It’s a narrative that plagued the Flyers all of last season. They had one powerplay line that was unstoppable, one that couldn’t score, and a penalty kill that was akin to something straight out of a mite hockey game.
That first powerplay unit, which included Voracek, Giroux, Simmonds, Schenn, and Streit, accounted for just about 80% of all the points scored on the powerplay by the Flyers last season. The chemistry just wasn’t there on the second unit. However, the first unit was so good that the team as a whole finished 3rd in the NHL on the powerplay.
That story ends when it came to the penalty kill. The Flyers were among the NHL’s worst (ranked 27th) on the kill. That’s despite the Flyers being near the NHL average for PIM/game.
Why is this such a big deal? Because the Flyers have proven to themselves that when they kill penalties, they win games. In the 31 regulation losses by the Flyers last season, their penalty kill was a dismal 67%. In wins? Their penalty kill jumped all the way 82%. Still not anything great, but definitely a huge factor in winning games.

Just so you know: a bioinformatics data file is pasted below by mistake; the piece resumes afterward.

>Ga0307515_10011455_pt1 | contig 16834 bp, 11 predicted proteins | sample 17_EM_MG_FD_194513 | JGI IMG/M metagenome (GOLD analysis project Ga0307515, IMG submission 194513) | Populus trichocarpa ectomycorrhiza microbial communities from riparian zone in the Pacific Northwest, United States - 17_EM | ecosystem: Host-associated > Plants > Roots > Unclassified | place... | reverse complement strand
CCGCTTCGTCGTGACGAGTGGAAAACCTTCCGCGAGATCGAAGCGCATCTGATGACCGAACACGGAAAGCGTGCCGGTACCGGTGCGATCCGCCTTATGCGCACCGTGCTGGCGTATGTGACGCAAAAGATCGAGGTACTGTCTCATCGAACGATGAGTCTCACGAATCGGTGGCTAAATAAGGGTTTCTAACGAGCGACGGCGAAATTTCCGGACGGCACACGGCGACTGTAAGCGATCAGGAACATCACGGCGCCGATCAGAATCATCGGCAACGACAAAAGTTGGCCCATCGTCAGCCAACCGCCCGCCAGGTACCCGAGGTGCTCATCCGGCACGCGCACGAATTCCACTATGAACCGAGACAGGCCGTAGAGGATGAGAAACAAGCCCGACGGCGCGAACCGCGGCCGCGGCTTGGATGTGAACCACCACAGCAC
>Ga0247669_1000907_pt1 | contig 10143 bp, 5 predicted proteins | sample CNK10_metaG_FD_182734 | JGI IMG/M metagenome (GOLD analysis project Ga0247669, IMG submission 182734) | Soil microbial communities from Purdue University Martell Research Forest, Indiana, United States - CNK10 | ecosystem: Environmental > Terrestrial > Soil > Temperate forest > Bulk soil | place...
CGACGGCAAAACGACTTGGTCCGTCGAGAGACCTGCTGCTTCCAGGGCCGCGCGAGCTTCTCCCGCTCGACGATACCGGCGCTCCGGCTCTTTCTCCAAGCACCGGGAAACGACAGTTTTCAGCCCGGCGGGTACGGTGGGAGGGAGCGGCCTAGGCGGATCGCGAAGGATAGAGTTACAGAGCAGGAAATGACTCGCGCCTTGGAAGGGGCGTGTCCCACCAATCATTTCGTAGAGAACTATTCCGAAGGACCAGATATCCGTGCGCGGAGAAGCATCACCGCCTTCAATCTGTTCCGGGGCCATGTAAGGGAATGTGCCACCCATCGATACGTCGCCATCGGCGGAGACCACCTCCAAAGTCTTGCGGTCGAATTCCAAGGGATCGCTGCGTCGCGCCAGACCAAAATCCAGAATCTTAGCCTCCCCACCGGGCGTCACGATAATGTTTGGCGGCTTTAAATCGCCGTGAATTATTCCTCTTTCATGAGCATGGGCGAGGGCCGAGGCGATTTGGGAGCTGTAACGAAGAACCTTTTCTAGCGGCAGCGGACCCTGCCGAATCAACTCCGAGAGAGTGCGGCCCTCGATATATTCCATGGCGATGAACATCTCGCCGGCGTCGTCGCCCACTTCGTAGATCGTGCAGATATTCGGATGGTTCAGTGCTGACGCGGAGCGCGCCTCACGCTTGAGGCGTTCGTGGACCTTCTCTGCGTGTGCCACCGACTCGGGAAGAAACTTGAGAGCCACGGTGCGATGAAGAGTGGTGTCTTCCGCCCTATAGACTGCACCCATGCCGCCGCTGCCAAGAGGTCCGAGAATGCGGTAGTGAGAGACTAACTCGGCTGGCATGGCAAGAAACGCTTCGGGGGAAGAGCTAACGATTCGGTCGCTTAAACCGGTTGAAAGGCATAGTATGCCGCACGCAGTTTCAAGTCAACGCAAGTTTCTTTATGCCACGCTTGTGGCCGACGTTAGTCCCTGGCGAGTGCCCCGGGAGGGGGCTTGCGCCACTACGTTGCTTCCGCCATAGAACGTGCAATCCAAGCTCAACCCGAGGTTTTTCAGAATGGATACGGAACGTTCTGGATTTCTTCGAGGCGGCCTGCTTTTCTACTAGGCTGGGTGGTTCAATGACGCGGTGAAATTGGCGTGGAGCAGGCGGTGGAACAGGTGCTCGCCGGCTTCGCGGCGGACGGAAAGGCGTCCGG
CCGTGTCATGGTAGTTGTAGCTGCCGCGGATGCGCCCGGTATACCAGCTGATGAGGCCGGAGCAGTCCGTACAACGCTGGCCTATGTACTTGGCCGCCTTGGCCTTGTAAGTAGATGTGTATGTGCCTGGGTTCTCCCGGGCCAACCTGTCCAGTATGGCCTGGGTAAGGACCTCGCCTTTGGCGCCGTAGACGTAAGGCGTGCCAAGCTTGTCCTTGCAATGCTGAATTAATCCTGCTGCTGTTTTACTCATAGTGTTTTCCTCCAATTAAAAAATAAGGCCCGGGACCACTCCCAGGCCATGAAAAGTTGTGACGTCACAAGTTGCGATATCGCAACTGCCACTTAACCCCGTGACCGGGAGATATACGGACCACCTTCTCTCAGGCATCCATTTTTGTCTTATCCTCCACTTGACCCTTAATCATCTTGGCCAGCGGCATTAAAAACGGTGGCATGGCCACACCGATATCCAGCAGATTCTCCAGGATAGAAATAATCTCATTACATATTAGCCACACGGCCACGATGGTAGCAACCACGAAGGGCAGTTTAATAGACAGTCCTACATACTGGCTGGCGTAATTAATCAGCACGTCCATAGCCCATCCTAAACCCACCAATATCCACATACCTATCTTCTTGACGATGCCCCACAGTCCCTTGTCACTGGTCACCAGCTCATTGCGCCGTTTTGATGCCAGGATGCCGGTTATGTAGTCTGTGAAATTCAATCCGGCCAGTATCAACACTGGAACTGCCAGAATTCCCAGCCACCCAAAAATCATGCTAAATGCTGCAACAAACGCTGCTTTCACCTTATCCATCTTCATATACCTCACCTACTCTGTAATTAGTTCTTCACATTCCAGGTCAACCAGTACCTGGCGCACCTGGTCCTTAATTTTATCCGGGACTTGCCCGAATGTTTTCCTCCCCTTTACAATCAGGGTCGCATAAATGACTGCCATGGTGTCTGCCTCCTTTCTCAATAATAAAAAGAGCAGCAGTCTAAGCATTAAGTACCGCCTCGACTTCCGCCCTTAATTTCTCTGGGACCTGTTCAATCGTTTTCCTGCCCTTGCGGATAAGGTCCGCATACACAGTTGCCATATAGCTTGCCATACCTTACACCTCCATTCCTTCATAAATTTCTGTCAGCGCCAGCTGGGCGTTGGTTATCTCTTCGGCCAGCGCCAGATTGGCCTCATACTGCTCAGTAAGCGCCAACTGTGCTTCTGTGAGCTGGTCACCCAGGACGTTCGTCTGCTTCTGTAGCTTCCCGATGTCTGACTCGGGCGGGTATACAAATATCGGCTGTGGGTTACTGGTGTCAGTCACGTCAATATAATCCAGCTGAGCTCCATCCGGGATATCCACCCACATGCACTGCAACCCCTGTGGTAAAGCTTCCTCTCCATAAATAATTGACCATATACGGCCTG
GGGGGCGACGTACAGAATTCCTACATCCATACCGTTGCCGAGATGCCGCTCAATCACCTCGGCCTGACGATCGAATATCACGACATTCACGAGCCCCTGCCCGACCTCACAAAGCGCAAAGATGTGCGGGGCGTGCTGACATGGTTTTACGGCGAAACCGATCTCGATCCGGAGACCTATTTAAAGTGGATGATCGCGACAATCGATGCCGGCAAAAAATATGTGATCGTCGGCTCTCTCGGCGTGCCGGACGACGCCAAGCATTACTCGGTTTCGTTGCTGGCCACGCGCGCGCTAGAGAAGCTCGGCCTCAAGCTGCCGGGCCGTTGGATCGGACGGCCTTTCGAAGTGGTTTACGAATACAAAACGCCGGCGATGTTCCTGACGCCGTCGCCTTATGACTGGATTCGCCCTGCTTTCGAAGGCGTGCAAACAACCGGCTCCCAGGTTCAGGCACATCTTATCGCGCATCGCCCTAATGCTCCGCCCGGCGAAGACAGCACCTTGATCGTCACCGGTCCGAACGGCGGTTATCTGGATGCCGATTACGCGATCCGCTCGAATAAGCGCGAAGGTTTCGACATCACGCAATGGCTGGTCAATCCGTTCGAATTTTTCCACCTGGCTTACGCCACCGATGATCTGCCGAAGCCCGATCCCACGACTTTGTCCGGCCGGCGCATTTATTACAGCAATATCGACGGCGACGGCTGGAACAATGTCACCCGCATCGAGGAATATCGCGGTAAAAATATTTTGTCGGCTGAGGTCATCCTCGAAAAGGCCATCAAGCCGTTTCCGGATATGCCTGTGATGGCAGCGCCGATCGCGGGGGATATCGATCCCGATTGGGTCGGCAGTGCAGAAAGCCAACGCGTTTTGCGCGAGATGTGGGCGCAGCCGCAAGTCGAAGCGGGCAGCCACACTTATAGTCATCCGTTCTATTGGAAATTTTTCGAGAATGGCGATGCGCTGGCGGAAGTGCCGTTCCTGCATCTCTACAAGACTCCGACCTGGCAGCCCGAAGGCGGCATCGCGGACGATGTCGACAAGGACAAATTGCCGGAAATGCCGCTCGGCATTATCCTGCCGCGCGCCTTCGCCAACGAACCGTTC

Keep in mind, the Flyers also lost a ton of one goal games last season. The team saw 18 overtime/shootout losses, which was by far the most in the NHL. If the Flyers penalty kill wasn’t so bad, the team would have likely cut that number down and won some more of those games in regulation, which in the end would have made a world of difference in the standings.
The Flyers have a better team then they did last season. Younger guys are maturing more, they got rid of a few of the problems on defense, and brought in a great addition with Sam Gagner. Combine that with Dave Hakstol coming into the picture, and the Flyers should have a completely revamped penalty kill. This could be a big success for the new coach.
Special teams are huge in the NHL, and the Flyers need to realize how much it will define them this season. That will win you games come playoff time. Even back to the 2009-10 season when the Flyers went to the Cup Final, their penalty kill hovered around 84%, going up to about 86% in the playoffs, and that team averaged far more PIM/game than any other Flyers team in the past few seasons.
If Hakstol can implement a system that will improve the penalty kill and revamp the second powerplay unit, the Flyers could see the post-season, and that will be a huge step in the right direction.